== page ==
All of Coafos's Comments + Replies

Taking a bad option away might be worse for a person, but will be much better for the people. These regulations (no selling organs or sex) exists, becuse in a free market there would be a race-to-bottom which would not increase human values.

Suppose we allow selling sex for rent. The number of rentable apartmants stays the same; however, there will more demand for them, because some people can now pay for them by non-monetary means. Because of this, the rent prices will increase, and that would just accelerate the rent-problem.

While exchanging kidneys for m... (read more)

2Brendan Long8mo
These arguments seem to come from misunderstandings of why prices changes. This is written in a way that hides the important fact that rents rise in this situation because more people have housing, and more people having housing is good. You can write a fully-general argument against anything good like this. "Suppose we give poor people food. The amount of food stays the same, however, there will be more demand for it because some people don't have to pay for it. Because of this, food prices increase, and that will just accelerate the problem." The problem of high prices is that some people can't get the thing, but if prices are increasing because more people can get the thing then pointing at the higher price as bad doesn't make any sense. I'm confused about what this even means but isn't this a fully general argument against money and/or trade in general?

Searched PsyNet on Google, and I think PSYNet refers to the netcode for RocketLeague, a popular game. Maybe they pulled text message logs from somewhere; based on the "ForgeModLoader" token, it's plausible.

Alternative guess is this, a python library for online behavioural experiments. It connects to Dallinger and Mechanical Turk.

On Google, the string "PsyNetMessage" also appeared in this paper and at a few gpt2 vocab lists, but no other results for me.

On Bing/DuckDuckGo it outputted a lot more Reddit threads with RocketLeague crash logs. The crash logs are... (read more)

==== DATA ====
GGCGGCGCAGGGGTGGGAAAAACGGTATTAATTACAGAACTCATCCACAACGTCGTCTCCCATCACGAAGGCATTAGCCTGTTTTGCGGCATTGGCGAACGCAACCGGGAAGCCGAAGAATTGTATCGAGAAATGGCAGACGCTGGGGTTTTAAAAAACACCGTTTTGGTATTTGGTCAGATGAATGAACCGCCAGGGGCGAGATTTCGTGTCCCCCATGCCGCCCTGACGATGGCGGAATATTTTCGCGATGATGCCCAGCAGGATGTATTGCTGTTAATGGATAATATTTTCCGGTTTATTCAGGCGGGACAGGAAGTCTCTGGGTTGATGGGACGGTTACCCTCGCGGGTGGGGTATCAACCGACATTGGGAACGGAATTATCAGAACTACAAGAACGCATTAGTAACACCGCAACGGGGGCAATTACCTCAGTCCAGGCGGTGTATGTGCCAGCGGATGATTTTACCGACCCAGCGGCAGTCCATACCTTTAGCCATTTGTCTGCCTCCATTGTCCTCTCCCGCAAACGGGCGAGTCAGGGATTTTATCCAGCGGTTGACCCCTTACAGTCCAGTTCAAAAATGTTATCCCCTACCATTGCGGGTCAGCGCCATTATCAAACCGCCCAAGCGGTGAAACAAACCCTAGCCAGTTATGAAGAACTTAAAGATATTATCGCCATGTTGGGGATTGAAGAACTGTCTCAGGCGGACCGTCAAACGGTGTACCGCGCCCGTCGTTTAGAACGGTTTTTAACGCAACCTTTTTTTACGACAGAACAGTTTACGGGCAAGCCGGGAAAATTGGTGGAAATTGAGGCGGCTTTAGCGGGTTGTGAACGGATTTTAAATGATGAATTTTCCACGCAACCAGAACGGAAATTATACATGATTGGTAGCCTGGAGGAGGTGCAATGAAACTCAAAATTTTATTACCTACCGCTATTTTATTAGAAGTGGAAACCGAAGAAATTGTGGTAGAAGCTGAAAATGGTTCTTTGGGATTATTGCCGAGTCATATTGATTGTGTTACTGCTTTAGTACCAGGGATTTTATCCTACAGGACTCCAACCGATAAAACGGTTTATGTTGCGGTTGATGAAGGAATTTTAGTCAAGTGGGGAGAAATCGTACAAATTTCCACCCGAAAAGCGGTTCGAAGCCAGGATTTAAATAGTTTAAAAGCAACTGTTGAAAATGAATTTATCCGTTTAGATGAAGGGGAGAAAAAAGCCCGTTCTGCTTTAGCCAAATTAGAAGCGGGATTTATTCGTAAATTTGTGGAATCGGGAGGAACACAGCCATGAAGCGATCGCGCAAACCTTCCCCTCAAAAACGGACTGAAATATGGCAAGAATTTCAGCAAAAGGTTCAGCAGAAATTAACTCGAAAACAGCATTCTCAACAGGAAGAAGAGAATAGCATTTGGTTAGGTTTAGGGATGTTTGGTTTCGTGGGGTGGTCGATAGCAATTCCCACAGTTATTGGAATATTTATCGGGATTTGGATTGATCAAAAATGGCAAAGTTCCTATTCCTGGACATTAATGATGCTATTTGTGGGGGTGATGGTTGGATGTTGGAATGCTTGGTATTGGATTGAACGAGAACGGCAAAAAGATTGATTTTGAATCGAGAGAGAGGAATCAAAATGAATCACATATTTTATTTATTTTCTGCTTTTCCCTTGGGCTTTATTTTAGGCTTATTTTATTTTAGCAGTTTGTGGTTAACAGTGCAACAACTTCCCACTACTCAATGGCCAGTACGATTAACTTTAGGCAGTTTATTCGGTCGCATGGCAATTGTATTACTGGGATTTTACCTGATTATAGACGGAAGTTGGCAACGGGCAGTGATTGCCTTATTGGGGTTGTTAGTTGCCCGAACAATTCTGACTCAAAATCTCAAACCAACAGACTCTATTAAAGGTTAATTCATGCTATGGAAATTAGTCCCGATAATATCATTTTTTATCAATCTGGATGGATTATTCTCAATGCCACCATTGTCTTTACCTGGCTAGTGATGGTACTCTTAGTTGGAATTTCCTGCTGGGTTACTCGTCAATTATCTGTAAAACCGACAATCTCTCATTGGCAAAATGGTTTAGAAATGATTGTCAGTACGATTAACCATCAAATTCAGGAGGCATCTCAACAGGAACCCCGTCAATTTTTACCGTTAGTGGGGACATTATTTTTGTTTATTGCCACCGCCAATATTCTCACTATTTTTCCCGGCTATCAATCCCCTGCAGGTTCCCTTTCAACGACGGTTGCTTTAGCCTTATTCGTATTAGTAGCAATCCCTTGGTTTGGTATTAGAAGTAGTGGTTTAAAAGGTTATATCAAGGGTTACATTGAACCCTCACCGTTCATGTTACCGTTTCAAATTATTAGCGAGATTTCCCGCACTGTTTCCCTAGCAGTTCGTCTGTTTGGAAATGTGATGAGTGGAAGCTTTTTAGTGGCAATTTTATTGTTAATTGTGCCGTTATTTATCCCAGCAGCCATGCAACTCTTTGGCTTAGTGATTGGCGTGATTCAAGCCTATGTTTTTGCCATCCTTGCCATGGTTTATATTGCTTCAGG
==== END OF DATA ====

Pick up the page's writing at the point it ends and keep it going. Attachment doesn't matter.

The world is a complicated and chaotic place. Anything could interact with everything, and some of these are good. This post describes that general paralysis of the insane can be cured with malaria. At least if they do not die during the treatment.

If late-stage syphilis (general paralysis) isn't treated, then they probably die 3-5 years with progressively worse symptoms each year. So even when 5-20% of the died immediately when the treatment started, they still had better survival rates in one and five years. A morbid example of an expected value choice: w... (read more)

What does this post add to the conversation?

Two pictures of elephant seals.

How did this post affect you, your thinking, and your actions?

I am, if not deeply, but certainly affected by this post. I felt some kind of joy looking at these animals. It calmed my anger and made my thoughts somewhat happier. I started to believe the world can become a better place, and I would like to make it happen. This post made me a better person.

Does it make accurate claims? Does it carve reality at the joints? How do you know?

The title says elephant seals 2 and c... (read more)

I was always surprised that small changes in public perception, a slight change in consumption or political opinion can have large effects. This post introduced the concept of the social behaviour curves for me, and it feels like explains quite a lot of things. The writer presents some example behaviours and movements (like why revolutions start slowly or why societal changes are sticky), and then it provides clear explanations for them using this model. Which explains how to use social behaviour curves and verifies some of the model's predictions at the s... (read more)

There are lots of anecdotes about choosing the unused path and being the disruptor, but I feel this post explains the idea more clearly, with better analogies and boundaries.

To achieve a goal you have to build a lot of skills (deliberate practice) and apply them when it is really needed (maximum performance). Less is talked about searching for the best strategy and combination of skills. I think "deliberate play" is a good concept for this because it shows that strategy research is a small but important part of playing well.

I think this post points towards something important, which is a bit more than what the title suggests, but I have a problem describing it succinctly. :)

Computer programming is about creating abstractions, and leaky abstractions are a common enough occurrence to have their own wiki page. Most systems are hard to comprehend as a whole, and a human has to break them into parts which can be understood individually. But these are not perfect cuts, the boundaries are wobbly, and the parts "leak" into each other.

Most commonly these leaks happen because of a tech... (read more)

I think this post describes an important idea for political situations.